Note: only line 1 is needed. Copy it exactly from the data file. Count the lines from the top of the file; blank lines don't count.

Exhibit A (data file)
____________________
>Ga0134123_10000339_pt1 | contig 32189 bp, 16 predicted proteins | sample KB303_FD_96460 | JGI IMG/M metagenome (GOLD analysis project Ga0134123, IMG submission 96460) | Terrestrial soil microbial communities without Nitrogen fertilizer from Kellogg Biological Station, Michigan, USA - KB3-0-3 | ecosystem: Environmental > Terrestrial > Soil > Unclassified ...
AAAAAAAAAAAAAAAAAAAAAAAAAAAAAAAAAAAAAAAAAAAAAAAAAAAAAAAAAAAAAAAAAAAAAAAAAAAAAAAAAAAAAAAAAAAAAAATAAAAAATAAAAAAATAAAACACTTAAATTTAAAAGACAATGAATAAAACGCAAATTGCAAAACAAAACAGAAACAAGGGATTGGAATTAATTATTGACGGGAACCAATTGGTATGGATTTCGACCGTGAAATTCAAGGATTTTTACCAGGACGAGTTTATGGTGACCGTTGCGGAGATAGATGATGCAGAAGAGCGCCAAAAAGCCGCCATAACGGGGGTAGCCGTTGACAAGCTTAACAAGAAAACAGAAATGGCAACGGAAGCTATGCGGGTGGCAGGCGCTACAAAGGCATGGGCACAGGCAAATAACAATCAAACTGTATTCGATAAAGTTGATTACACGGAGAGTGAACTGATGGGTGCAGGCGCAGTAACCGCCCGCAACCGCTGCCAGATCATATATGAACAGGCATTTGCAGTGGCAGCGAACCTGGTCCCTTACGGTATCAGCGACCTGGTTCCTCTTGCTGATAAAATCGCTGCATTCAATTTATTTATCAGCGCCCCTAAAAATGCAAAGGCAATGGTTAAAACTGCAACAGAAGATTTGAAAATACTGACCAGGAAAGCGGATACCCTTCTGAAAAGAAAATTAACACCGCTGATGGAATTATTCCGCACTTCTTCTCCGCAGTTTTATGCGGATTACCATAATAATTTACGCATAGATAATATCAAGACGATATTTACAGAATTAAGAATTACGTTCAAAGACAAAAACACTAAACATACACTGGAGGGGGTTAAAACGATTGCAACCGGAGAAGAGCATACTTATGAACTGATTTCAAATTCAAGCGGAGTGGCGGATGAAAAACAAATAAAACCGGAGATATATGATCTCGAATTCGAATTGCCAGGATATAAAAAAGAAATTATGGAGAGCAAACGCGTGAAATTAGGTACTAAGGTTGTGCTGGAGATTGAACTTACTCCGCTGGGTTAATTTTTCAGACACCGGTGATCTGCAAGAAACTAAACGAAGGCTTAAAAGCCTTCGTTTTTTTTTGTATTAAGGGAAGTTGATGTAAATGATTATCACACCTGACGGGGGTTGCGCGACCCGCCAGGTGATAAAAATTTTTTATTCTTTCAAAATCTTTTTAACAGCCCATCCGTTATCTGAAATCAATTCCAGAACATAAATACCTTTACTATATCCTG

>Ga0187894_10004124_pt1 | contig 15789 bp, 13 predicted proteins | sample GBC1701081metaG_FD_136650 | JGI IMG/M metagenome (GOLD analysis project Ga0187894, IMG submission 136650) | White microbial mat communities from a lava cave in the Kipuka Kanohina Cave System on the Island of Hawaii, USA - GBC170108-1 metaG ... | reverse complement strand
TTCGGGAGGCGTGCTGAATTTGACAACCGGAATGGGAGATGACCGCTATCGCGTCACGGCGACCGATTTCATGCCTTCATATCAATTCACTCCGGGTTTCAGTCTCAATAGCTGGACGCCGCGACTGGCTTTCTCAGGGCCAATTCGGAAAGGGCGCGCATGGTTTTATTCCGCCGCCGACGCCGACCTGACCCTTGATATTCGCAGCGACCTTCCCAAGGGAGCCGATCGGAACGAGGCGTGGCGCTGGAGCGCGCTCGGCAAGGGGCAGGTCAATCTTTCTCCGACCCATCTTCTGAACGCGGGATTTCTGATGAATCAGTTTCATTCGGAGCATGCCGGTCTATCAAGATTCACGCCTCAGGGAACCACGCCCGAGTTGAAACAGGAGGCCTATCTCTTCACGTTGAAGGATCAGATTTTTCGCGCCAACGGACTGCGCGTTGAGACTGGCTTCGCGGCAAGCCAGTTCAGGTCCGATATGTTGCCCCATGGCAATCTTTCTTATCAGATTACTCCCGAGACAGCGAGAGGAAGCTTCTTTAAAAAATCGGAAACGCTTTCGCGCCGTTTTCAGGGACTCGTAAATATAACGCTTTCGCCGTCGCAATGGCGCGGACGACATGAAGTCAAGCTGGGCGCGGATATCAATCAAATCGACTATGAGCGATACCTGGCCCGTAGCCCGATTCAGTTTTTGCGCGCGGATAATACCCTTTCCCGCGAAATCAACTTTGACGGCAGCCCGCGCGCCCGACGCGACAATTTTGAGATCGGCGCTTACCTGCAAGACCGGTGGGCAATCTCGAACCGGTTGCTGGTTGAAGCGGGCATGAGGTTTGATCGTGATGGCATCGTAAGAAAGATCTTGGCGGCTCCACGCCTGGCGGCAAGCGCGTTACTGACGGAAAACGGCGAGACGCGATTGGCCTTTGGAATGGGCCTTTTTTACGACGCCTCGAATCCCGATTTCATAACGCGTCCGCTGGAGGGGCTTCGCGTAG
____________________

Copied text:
>Ga0134123_10000339_pt1 | contig 32189 bp, 16 predicted proteins | sample KB303_FD_96460 | JGI IMG/M metagenome (GOLD analysis project Ga0134123, IMG submission 96460) | Terrestrial soil microbial communities without Nitrogen fertilizer from Kellogg Biological Station, Michigan, USA - KB3-0-3 | ecosystem: Environmental > Terrestrial > Soil > Unclassified ...